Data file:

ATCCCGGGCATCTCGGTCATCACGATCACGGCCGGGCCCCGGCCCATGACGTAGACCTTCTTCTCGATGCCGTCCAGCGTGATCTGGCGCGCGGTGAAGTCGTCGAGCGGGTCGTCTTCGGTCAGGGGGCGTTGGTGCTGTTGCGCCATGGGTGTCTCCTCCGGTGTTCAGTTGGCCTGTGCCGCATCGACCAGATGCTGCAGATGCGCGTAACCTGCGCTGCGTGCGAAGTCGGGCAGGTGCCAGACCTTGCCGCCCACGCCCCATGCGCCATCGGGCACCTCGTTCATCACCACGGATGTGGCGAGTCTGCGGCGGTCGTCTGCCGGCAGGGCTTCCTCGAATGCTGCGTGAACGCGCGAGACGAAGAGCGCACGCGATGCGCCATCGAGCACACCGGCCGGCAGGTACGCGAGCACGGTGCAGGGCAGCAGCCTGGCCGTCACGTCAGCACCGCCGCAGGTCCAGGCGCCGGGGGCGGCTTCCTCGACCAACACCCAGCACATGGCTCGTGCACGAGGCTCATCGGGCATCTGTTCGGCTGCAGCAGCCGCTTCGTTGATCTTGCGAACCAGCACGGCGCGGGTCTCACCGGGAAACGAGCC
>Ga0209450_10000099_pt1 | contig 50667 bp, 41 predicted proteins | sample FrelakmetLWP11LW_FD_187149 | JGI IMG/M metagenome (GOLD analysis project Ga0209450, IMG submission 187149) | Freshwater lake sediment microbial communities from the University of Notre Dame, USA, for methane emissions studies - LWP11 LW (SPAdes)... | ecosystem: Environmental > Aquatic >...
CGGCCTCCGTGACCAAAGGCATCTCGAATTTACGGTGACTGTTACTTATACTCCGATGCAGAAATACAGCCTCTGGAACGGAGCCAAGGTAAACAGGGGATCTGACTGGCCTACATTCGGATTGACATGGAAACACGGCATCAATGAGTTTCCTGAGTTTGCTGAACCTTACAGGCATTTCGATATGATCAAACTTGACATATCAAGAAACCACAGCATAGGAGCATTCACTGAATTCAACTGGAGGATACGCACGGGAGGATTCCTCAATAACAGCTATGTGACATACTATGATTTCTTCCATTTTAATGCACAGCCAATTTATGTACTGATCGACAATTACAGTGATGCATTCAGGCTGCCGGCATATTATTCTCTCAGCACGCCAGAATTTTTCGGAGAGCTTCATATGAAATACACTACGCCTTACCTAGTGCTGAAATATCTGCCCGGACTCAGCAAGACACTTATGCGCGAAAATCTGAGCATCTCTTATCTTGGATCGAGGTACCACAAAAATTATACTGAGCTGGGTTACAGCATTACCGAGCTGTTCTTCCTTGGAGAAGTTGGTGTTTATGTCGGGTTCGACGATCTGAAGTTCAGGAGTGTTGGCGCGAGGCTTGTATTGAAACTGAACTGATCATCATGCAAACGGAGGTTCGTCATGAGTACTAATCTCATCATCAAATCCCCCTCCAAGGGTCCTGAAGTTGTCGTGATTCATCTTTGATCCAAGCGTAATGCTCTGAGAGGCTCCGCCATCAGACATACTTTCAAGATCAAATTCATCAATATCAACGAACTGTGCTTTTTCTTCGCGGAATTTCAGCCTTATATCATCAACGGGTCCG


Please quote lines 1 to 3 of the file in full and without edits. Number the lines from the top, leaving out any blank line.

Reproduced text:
ATCCCGGGCATCTCGGTCATCACGATCACGGCCGGGCCCCGGCCCATGACGTAGACCTTCTTCTCGATGCCGTCCAGCGTGATCTGGCGCGCGGTGAAGTCGTCGAGCGGGTCGTCTTCGGTCAGGGGGCGTTGGTGCTGTTGCGCCATGGGTGTCTCCTCCGGTGTTCAGTTGGCCTGTGCCGCATCGACCAGATGCTGCAGATGCGCGTAACCTGCGCTGCGTGCGAAGTCGGGCAGGTGCCAGACCTTGCCGCCCACGCCCCATGCGCCATCGGGCACCTCGTTCATCACCACGGATGTGGCGAGTCTGCGGCGGTCGTCTGCCGGCAGGGCTTCCTCGAATGCTGCGTGAACGCGCGAGACGAAGAGCGCACGCGATGCGCCATCGAGCACACCGGCCGGCAGGTACGCGAGCACGGTGCAGGGCAGCAGCCTGGCCGTCACGTCAGCACCGCCGCAGGTCCAGGCGCCGGGGGCGGCTTCCTCGACCAACACCCAGCACATGGCTCGTGCACGAGGCTCATCGGGCATCTGTTCGGCTGCAGCAGCCGCTTCGTTGATCTTGCGAACCAGCACGGCGCGGGTCTCACCGGGAAACGAGCC
>Ga0209450_10000099_pt1 | contig 50667 bp, 41 predicted proteins | sample FrelakmetLWP11LW_FD_187149 | JGI IMG/M metagenome (GOLD analysis project Ga0209450, IMG submission 187149) | Freshwater lake sediment microbial communities from the University of Notre Dame, USA, for methane emissions studies - LWP11 LW (SPAdes)... | ecosystem: Environmental > Aquatic >...
CGGCCTCCGTGACCAAAGGCATCTCGAATTTACGGTGACTGTTACTTATACTCCGATGCAGAAATACAGCCTCTGGAACGGAGCCAAGGTAAACAGGGGATCTGACTGGCCTACATTCGGATTGACATGGAAACACGGCATCAATGAGTTTCCTGAGTTTGCTGAACCTTACAGGCATTTCGATATGATCAAACTTGACATATCAAGAAACCACAGCATAGGAGCATTCACTGAATTCAACTGGAGGATACGCACGGGAGGATTCCTCAATAACAGCTATGTGACATACTATGATTTCTTCCATTTTAATGCACAGCCAATTTATGTACTGATCGACAATTACAGTGATGCATTCAGGCTGCCGGCATATTATTCTCTCAGCACGCCAGAATTTTTCGGAGAGCTTCATATGAAATACACTACGCCTTACCTAGTGCTGAAATATCTGCCCGGACTCAGCAAGACACTTATGCGCGAAAATCTGAGCATCTCTTATCTTGGATCGAGGTACCACAAAAATTATACTGAGCTGGGTTACAGCATTACCGAGCTGTTCTTCCTTGGAGAAGTTGGTGTTTATGTCGGGTTCGACGATCTGAAGTTCAGGAGTGTTGGCGCGAGGCTTGTATTGAAACTGAACTGATCATCATGCAAACGGAGGTTCGTCATGAGTACTAATCTCATCATCAAATCCCCCTCCAAGGGTCCTGAAGTTGTCGTGATTCATCTTTGATCCAAGCGTAATGCTCTGAGAGGCTCCGCCATCAGACATACTTTCAAGATCAAATTCATCAATATCAACGAACTGTGCTTTTTCTTCGCGGAATTTCAGCCTTATATCATCAACGGGTCCG